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OK, so you might have noticed a few headlines the last few days talking about how the economy is getting better, unemployment is dropping, and we’re all going to win Powerball tonight and retire tomorrow with our sparkly ponies.
Yeah, I ain’t holding my breath on any of those things either.
Yes, the economy is getting a little better. Slightly. But not to a level to make an appreciable difference to the millions of long term un and underemployed. As David Dayen noted at FDL News on Friday:
The reason that the unemployment rate was able to tick down, however, is that the labor force participation rate remained unchanged at 64.0%. This low participation rate means that, even with the economy growing and the job market improving, a fair number of able-bodied workers have not rejoined the labor force. When they do, and when the labor force participation rate increases, that will put upward pressure on that topline unemployment rate. And unless everyone came into found money, that’s fated to happen. The employment-population ratio also remained unchanged in December (58.5%), despite the job additions. The average workweek and average pay went up very slightly over the month.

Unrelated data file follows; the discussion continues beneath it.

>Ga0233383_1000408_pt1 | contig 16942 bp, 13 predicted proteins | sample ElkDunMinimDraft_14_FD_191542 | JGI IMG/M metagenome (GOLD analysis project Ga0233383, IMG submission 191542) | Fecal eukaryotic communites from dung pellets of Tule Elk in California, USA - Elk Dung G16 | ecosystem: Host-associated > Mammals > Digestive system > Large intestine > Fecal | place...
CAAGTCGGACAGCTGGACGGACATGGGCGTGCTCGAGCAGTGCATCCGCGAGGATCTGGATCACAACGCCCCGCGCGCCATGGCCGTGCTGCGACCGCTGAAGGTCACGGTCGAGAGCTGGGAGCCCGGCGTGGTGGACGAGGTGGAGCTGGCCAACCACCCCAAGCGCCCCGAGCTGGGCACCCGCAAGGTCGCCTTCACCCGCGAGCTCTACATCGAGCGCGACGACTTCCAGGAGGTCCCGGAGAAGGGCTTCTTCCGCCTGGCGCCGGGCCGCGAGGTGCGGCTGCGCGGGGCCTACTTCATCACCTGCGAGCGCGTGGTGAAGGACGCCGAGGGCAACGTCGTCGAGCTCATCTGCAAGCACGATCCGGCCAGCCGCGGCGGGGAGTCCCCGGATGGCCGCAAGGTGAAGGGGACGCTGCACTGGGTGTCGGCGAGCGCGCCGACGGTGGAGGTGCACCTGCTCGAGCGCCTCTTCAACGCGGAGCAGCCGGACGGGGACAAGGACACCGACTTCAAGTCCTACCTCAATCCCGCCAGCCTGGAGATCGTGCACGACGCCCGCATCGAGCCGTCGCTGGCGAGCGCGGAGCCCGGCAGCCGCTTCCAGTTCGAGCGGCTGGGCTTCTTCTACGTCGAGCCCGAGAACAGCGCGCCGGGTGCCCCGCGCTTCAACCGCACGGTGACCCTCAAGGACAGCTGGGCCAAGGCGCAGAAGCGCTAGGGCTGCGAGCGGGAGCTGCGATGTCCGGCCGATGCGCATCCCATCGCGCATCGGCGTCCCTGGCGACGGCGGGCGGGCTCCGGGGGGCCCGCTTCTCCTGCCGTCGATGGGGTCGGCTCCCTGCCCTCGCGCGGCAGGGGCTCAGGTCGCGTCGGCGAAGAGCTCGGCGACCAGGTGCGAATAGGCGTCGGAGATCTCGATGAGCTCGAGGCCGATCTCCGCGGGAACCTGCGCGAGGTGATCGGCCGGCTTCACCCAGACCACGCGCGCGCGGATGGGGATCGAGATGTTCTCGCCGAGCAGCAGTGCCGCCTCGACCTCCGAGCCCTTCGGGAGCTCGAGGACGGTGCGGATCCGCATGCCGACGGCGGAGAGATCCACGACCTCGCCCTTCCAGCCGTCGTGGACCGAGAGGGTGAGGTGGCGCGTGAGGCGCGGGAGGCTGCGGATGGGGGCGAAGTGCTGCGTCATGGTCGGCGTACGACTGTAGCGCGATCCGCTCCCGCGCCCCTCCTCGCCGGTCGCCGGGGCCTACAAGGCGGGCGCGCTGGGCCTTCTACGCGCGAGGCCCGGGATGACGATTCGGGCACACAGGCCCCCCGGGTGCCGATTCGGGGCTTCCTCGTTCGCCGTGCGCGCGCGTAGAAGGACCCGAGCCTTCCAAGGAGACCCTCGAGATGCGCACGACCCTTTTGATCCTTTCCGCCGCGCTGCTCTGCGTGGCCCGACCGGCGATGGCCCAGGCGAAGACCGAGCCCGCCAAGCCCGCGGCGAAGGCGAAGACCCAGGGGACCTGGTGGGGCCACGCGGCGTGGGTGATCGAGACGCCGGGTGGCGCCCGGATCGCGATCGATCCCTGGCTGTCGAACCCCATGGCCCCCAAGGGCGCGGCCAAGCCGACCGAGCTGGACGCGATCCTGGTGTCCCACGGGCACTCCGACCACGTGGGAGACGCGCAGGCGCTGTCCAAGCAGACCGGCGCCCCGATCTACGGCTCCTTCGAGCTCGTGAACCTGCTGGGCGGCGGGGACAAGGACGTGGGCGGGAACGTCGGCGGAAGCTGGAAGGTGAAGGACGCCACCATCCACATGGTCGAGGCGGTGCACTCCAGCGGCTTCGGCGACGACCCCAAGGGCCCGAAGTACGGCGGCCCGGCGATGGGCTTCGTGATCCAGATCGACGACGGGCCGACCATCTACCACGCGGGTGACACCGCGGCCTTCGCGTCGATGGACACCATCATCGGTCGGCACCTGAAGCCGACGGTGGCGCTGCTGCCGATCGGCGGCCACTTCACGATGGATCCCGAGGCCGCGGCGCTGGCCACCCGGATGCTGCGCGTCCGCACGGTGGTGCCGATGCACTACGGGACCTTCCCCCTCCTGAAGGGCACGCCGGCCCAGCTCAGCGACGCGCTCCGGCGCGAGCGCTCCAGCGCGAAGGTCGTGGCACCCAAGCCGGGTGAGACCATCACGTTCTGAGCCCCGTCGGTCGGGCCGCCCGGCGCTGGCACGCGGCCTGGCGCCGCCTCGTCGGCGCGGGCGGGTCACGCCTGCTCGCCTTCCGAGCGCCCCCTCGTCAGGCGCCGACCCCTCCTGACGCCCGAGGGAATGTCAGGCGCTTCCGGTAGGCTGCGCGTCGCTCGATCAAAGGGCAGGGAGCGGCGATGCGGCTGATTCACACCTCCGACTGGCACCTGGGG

Even if those folks who have given up and left the workforce were to stay away and not return, it will still take years for the current problems to right themselves.
Let’s pretend that we stay on the current level of seeing the official unemployment rate drop .2% each month. At the end of 2012, the unemployment rate would be at 6.1%, a number that sounds much better than it has been. But that number would still not be addressing the millions of folks working part time (probably minimum wage) jobs who want full time employment. Nor does it account for all the folks forced into being “independent contractors” or all the college grads from 2008, 2009, 2010, and 2011 still trying to get their first position in their fields.